En español | More than six months after the coronavirus began its deadly rampage through American nursing homes, where it has claimed tens of thousands of lives, more than a quarter of facilities nationwide are reporting shortages of personal protective equipment (PPE) and staff, and almost half have staff infected with COVID-19, an exclusive new AARP analysis of recent government data shows.
In some states, the numbers are much worse. In Maine, New Mexico and New Hampshire, for example, at least half of nursing homes reported insufficient PPE, defined as having less than a one-week supply of N95 respirators, surgical masks, eye protection, gowns and gloves.
In South Dakota and Kansas, more than half of nursing homes reported a shortage of nurses, aides or both, based on their facility's needs and policies for staffing ratios. And in Alabama, Tennessee and Florida, more than 70 percent of nursing homes reported COVID-19 infections among staff.
The new analysis draws on self-reported data from nursing homes collected by the federal government over four weeks from late August to late September. While some states fared much worse than others, all 50 states and the District of Columbia had one or more nursing homes that reported inadequate PPE supply, staff shortages, staff infections and resident cases. Forty-seven states reported at least one COVID-19 death among residents.
The analysis found that more than 28,000 residents tested positive for COVID-19 during the four-week reporting period, and more than 5,200 residents died, showing that the virus is still raging in nursing homes. More than 84,000 long-term care residents and staff have died since January, and more than 500,000 residents and staff have contracted the disease, according to the Kaiser Family Foundation's tally, accounting for roughly 40 percent of the national death toll. Long-term care providers include assisted living, adult day care centers and more, while AARP's new analysis features just nursing home data.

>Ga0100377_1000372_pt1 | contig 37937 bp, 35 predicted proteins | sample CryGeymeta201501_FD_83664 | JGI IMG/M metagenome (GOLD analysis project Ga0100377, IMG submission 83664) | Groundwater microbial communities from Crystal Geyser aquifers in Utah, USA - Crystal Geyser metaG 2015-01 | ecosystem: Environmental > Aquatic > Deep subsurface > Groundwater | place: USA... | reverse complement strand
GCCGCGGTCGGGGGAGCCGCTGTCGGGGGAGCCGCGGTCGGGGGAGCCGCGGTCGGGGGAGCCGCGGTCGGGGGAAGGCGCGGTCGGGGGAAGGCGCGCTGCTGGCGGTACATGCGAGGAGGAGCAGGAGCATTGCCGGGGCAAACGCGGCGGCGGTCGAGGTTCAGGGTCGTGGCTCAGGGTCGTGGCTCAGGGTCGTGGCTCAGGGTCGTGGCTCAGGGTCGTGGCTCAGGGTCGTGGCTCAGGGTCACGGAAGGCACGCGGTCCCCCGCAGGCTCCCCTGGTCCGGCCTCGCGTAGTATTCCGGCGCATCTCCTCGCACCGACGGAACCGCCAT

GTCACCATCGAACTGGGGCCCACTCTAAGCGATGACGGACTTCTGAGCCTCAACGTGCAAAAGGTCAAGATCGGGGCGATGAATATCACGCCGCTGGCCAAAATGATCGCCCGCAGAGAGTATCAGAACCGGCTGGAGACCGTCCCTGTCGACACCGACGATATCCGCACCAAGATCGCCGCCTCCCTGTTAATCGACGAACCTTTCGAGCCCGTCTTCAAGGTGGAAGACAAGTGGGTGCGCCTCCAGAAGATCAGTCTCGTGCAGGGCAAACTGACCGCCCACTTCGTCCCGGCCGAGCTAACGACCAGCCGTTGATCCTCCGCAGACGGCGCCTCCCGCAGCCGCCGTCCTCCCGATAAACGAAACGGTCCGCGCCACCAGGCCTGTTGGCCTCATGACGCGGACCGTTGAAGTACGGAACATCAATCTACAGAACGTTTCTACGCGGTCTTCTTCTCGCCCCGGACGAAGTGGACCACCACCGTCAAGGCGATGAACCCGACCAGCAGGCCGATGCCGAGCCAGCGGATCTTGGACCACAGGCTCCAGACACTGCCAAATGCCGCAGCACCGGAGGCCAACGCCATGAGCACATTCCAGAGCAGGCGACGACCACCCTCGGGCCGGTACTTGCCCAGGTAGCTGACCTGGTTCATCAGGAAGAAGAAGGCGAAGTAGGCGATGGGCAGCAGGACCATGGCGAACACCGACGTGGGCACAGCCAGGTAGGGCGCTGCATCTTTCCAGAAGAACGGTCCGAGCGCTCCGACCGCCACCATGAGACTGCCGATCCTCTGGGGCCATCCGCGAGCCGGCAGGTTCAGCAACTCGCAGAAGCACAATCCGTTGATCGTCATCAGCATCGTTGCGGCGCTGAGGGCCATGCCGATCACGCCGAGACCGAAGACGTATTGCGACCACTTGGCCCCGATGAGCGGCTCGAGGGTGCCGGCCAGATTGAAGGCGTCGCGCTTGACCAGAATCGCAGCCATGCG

"This is a nationwide crisis, and no state is doing a good job,” says Bill Sweeney, AARP's senior vice president of government affairs, adding that the results of AARP's analysis are “profoundly disappointing.”
"While the pandemic has been unexpected to all of us, basic infection control should have been going on in nursing homes for a long time,” he says. “These are places where people are vulnerable to infection, whether it's COVID or something else, so for these facilities to still not have basic PPE, even now, with a deadly virus in the air, is outrageous and unacceptable.”
Staff infections nearly match resident infections
For months, providing adequate PPE and developing plans to mitigate staffing shortages have been “core principles” set out by the Centers for Disease Control and Prevention (CDC), for COVID-19 infection control in nursing homes, which generally house older adults with underlying conditions who are at increased risk of infection and severe illness from the disease. PPE helps stop the transfer of infectious droplets through the air, while adequate staffing ratios mean better care and less person-to-person contact.